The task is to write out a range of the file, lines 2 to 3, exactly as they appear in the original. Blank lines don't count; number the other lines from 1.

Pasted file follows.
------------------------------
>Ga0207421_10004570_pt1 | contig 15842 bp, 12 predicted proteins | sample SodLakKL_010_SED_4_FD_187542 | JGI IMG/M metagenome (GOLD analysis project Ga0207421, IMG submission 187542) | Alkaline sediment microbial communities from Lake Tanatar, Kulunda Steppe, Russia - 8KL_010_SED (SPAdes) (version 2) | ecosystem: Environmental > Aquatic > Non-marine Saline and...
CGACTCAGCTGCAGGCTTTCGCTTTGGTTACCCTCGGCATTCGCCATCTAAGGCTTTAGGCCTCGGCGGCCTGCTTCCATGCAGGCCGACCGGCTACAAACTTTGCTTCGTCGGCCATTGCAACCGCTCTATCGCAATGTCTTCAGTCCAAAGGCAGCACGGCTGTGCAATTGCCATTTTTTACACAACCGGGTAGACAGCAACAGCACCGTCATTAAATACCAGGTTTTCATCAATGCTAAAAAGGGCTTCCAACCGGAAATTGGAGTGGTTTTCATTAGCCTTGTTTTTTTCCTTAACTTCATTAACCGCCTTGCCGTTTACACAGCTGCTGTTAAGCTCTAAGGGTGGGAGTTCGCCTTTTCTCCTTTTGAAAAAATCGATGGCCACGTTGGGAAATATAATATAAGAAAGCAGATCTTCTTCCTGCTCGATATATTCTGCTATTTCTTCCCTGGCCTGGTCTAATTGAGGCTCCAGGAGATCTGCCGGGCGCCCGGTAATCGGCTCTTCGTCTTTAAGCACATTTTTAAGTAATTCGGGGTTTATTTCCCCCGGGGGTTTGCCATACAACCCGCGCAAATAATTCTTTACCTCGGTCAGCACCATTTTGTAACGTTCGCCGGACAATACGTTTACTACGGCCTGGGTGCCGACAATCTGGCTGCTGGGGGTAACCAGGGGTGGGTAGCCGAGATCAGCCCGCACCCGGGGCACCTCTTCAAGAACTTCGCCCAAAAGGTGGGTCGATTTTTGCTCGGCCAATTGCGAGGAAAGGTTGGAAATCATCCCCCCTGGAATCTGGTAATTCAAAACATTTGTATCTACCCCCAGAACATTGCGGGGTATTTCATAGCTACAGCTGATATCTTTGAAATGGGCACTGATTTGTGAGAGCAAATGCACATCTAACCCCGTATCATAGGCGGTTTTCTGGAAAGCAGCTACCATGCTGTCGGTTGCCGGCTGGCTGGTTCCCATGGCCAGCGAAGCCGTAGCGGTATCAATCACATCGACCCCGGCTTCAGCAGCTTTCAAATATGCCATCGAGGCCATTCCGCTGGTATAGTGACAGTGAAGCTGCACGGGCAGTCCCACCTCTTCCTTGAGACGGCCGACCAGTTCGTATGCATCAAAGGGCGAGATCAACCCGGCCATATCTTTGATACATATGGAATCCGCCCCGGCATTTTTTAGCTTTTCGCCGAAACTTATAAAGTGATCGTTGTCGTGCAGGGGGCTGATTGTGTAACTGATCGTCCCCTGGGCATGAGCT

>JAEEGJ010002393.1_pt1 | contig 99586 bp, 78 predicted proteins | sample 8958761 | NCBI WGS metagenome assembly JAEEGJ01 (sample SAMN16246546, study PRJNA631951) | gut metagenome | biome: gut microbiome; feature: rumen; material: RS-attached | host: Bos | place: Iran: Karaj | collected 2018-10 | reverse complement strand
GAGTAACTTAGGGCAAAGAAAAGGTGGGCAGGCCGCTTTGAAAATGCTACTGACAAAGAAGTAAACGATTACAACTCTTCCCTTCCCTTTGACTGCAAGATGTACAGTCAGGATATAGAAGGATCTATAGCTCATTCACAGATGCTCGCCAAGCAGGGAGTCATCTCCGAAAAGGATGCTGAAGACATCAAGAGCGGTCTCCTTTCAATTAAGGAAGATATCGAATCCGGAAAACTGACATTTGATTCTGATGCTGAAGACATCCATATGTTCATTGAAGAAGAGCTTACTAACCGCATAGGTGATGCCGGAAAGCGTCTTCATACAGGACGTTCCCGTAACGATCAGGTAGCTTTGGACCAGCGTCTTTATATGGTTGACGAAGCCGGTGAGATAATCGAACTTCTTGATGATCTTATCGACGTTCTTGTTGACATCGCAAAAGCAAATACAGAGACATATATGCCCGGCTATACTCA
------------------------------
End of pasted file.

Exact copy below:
CGACTCAGCTGCAGGCTTTCGCTTTGGTTACCCTCGGCATTCGCCATCTAAGGCTTTAGGCCTCGGCGGCCTGCTTCCATGCAGGCCGACCGGCTACAAACTTTGCTTCGTCGGCCATTGCAACCGCTCTATCGCAATGTCTTCAGTCCAAAGGCAGCACGGCTGTGCAATTGCCATTTTTTACACAACCGGGTAGACAGCAACAGCACCGTCATTAAATACCAGGTTTTCATCAATGCTAAAAAGGGCTTCCAACCGGAAATTGGAGTGGTTTTCATTAGCCTTGTTTTTTTCCTTAACTTCATTAACCGCCTTGCCGTTTACACAGCTGCTGTTAAGCTCTAAGGGTGGGAGTTCGCCTTTTCTCCTTTTGAAAAAATCGATGGCCACGTTGGGAAATATAATATAAGAAAGCAGATCTTCTTCCTGCTCGATATATTCTGCTATTTCTTCCCTGGCCTGGTCTAATTGAGGCTCCAGGAGATCTGCCGGGCGCCCGGTAATCGGCTCTTCGTCTTTAAGCACATTTTTAAGTAATTCGGGGTTTATTTCCCCCGGGGGTTTGCCATACAACCCGCGCAAATAATTCTTTACCTCGGTCAGCACCATTTTGTAACGTTCGCCGGACAATACGTTTACTACGGCCTGGGTGCCGACAATCTGGCTGCTGGGGGTAACCAGGGGTGGGTAGCCGAGATCAGCCCGCACCCGGGGCACCTCTTCAAGAACTTCGCCCAAAAGGTGGGTCGATTTTTGCTCGGCCAATTGCGAGGAAAGGTTGGAAATCATCCCCCCTGGAATCTGGTAATTCAAAACATTTGTATCTACCCCCAGAACATTGCGGGGTATTTCATAGCTACAGCTGATATCTTTGAAATGGGCACTGATTTGTGAGAGCAAATGCACATCTAACCCCGTATCATAGGCGGTTTTCTGGAAAGCAGCTACCATGCTGTCGGTTGCCGGCTGGCTGGTTCCCATGGCCAGCGAAGCCGTAGCGGTATCAATCACATCGACCCCGGCTTCAGCAGCTTTCAAATATGCCATCGAGGCCATTCCGCTGGTATAGTGACAGTGAAGCTGCACGGGCAGTCCCACCTCTTCCTTGAGACGGCCGACCAGTTCGTATGCATCAAAGGGCGAGATCAACCCGGCCATATCTTTGATACATATGGAATCCGCCCCGGCATTTTTTAGCTTTTCGCCGAAACTTATAAAGTGATCGTTGTCGTGCAGGGGGCTGATTGTGTAACTGATCGTCCCCTGGGCATGAGCT

>JAEEGJ010002393.1_pt1 | contig 99586 bp, 78 predicted proteins | sample 8958761 | NCBI WGS metagenome assembly JAEEGJ01 (sample SAMN16246546, study PRJNA631951) | gut metagenome | biome: gut microbiome; feature: rumen; material: RS-attached | host: Bos | place: Iran: Karaj | collected 2018-10 | reverse complement strand